Miss Hunter was in the schoolhouse the next morning, assigning different arithmetic work to
different grades. Martha Rose had not come to school; Miss Hunter wondered whether the paddling
had anything to do with it.
She had just finished giving out the work when Mrs. Coverdale opened the door.
"Miss Hunter, I wish to speak to you... outside."
"I'll be right there. Children, go on with your work, and no talking, please. And remember, you are on your honor."
"Miss Hunter," Martha Rose's mother began as soon as the teacher came outside, "how dare you paddle my daughter!
Who do you think you are?"
"I acted within my rights," Miss Hunter replied with dignity, "and I was not unduly severe. Besides," she added, "the paddling
was Martha Rose's idea in the first place."
"Miss Hunter, you certainly do not expect me to believe that my daughter ASKED you to spank her!" Mrs. Coverdale snapped.
"Of course not, Mrs. Coverdale." Miss Hunter went on to explain exactly what had led up to the paddling.
"Well," Mrs. Coverdale said when she had finished, "at least my daughter did not curse, as Mary Ellen Walton did."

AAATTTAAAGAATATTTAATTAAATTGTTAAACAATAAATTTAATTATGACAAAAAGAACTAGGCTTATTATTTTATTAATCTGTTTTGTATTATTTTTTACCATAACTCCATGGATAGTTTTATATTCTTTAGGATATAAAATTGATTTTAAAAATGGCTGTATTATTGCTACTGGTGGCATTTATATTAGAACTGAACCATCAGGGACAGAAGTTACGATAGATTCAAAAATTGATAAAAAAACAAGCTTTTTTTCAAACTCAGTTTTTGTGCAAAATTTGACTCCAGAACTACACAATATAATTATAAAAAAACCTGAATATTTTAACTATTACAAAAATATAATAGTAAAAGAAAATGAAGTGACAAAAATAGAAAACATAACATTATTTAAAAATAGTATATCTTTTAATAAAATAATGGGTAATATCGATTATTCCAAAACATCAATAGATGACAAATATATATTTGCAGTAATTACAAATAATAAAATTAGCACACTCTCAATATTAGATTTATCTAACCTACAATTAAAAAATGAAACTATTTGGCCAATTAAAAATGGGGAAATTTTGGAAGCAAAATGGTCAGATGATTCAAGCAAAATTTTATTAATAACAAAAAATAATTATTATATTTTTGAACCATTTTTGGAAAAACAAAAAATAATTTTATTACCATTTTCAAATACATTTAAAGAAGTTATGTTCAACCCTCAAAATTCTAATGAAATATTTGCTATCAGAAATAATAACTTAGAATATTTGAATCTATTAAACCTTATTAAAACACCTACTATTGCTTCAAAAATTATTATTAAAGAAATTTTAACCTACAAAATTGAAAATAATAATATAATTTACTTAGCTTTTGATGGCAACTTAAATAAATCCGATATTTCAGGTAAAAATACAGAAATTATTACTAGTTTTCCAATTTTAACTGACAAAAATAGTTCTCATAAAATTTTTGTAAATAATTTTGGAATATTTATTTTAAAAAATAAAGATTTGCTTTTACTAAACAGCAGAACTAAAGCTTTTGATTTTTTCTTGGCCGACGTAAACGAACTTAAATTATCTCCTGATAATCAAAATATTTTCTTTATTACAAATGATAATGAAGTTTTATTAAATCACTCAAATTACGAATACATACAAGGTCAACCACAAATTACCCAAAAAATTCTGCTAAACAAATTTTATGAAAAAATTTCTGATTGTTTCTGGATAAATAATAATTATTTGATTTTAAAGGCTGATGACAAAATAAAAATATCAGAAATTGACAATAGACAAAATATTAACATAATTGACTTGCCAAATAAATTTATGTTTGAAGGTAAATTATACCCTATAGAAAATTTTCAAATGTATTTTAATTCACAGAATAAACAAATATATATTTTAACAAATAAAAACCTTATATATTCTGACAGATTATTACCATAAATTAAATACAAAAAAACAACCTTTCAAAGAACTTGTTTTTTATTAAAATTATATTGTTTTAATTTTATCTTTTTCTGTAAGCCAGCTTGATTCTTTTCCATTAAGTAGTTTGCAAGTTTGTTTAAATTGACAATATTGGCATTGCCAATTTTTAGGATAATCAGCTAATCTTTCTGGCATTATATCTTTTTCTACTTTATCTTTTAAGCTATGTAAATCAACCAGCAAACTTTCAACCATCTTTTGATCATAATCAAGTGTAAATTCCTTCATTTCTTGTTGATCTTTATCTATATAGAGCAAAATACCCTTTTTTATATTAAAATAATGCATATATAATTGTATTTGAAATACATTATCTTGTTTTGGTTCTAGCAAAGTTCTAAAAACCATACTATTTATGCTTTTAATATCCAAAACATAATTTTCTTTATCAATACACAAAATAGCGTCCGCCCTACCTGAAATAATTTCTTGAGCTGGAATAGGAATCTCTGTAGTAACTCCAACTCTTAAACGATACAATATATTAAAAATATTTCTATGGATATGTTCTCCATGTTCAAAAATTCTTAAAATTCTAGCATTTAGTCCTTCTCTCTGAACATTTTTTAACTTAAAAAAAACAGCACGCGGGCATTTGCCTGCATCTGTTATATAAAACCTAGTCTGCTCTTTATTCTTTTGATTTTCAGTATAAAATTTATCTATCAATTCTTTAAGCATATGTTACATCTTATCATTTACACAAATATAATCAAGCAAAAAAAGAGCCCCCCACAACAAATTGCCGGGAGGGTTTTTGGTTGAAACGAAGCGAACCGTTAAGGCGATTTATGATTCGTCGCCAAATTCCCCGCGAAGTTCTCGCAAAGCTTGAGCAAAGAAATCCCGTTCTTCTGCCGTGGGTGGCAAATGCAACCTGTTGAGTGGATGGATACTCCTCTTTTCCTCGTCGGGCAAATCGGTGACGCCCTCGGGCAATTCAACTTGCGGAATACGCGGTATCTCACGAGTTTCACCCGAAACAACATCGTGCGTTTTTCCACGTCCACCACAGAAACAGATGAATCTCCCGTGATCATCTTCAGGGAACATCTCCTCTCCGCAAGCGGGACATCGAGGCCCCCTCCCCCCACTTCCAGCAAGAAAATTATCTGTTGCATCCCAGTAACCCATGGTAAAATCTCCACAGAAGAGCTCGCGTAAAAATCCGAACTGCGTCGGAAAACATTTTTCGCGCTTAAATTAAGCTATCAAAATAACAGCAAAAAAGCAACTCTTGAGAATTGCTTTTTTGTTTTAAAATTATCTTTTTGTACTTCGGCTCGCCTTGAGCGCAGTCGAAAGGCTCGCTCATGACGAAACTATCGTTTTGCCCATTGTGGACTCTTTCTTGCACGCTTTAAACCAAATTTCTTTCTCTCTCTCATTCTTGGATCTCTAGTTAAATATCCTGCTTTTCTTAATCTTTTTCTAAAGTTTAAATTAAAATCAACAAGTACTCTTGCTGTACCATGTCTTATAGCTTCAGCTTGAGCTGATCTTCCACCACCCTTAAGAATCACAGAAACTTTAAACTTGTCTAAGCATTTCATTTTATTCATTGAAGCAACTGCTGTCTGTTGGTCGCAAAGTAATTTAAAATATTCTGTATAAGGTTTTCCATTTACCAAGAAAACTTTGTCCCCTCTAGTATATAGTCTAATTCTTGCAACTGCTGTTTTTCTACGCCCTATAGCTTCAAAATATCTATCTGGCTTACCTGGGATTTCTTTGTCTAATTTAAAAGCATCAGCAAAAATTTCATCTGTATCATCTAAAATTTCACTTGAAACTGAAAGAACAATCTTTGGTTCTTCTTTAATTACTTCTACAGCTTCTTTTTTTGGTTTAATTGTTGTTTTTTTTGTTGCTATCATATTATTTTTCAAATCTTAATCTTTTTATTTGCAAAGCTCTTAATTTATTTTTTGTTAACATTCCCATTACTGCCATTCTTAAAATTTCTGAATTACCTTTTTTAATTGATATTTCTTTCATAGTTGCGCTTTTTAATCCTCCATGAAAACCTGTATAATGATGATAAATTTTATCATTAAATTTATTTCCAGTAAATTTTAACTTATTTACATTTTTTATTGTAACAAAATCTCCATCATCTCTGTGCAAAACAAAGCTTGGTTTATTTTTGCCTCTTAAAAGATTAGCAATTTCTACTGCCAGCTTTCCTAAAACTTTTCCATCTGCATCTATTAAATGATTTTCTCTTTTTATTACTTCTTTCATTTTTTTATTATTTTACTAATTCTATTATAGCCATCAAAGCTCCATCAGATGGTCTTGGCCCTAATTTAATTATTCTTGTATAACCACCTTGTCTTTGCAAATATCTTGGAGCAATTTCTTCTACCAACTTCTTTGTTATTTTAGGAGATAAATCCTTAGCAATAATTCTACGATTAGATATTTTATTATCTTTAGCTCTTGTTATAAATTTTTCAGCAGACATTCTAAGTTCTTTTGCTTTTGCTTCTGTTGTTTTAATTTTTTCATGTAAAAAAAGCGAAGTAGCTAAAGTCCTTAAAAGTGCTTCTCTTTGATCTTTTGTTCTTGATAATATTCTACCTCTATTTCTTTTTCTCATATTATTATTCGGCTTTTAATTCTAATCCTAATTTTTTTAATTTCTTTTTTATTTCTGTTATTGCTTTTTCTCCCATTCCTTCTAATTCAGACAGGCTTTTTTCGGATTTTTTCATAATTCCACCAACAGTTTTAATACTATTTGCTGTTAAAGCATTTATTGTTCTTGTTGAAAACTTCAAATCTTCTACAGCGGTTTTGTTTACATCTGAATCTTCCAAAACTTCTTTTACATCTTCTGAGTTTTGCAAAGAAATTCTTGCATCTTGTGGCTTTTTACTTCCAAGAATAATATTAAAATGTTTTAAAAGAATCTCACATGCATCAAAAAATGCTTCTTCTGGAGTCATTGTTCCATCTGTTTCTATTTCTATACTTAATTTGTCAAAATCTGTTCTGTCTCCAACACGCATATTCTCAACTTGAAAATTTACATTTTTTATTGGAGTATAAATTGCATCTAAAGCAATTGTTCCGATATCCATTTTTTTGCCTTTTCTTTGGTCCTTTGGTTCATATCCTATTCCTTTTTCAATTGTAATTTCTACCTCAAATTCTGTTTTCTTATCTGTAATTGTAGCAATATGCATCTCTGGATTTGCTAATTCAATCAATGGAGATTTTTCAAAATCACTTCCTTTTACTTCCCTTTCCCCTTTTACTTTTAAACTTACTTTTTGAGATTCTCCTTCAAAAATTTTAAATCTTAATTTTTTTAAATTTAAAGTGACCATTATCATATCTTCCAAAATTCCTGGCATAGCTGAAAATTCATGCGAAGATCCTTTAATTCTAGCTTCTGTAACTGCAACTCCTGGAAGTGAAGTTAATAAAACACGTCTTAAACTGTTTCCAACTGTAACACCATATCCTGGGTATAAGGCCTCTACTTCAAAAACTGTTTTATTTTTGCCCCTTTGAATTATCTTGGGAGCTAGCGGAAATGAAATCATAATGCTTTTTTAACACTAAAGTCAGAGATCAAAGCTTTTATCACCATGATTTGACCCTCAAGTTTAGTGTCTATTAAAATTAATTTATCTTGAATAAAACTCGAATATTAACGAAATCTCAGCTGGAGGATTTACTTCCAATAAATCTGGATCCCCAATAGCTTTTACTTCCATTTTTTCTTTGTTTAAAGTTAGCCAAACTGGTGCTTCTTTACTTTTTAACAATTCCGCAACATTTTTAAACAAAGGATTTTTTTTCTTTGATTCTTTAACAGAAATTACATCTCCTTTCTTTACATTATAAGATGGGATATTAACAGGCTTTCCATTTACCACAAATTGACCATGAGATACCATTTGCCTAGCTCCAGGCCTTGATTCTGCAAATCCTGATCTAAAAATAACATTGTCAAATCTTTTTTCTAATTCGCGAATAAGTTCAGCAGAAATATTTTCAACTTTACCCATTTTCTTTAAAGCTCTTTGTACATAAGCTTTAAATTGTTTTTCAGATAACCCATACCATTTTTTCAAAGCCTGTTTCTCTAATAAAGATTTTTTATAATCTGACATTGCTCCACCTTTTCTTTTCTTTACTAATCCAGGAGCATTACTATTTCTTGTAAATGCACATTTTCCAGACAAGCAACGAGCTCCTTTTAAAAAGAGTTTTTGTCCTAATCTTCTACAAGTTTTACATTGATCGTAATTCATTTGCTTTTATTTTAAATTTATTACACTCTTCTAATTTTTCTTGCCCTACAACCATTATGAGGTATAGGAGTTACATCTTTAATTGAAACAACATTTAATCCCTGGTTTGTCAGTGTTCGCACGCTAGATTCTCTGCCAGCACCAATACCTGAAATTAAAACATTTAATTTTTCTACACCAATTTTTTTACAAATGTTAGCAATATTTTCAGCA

"The difference," Miss Hunter said, "is that what Mary Ellen said just slipped out, and she looked ashamed as soon
as it did."
"As well she should!"
"Martha Rose, on the other hand, continually and deliberately taunted Mary Ellen."
"Well, after all, Mary Ellen did plagiarize that poem!"
"I see no point in continuing this discussion," Miss Hunter said. "I'll expect to see Martha Rose back at school tomorrow."
"Only if you give me your word that you will never paddle her again.
"I assure you that I won't," said Miss Hunter. "And now I must get back to my students. Good day, Mrs. Coverdale."
Martha Rose returned to school the next day. She did not taunt Mary Ellen in any way; as a matter of fact, she avoided her.
"Perhaps," Miss Hunter said to herself, "I need to reconsider my views on corporal punishment. It certainly seems to have
worked in this case."
But Miss Hunter was mistaken, as she found out later that afternoon.
Martha Rose was in Ike Godsey's store, buying candy.
"I'll have ten cents' worth of gumdrops," Martha Rose began, "and ten cents' worth of jelly beans."
The Walton children came in on an errand for their Grandma while Ike was measuring out the candy.
"Mr. Godsey, those Waltons are here," Martha Rose announced. "I'd keep an eye on Mary Ellen if I were you."
"Why?" asked Ike Godsey.
Miss Hunter walked into the store in time to hear Martha Rose's next sentence, "Well, everyone knows she's a cheat, so she
might also be a thief."
"Martha Rose is worse than ever," thought John-Boy.
Miss Hunter cleared her throat.
"You can't punish me," Martha Rose interrupted Miss Hunter. "There's nothing you can do about what I do or say
outside of school."
"Oh, yes," Miss Hunter thought to herself, "there is something I can do."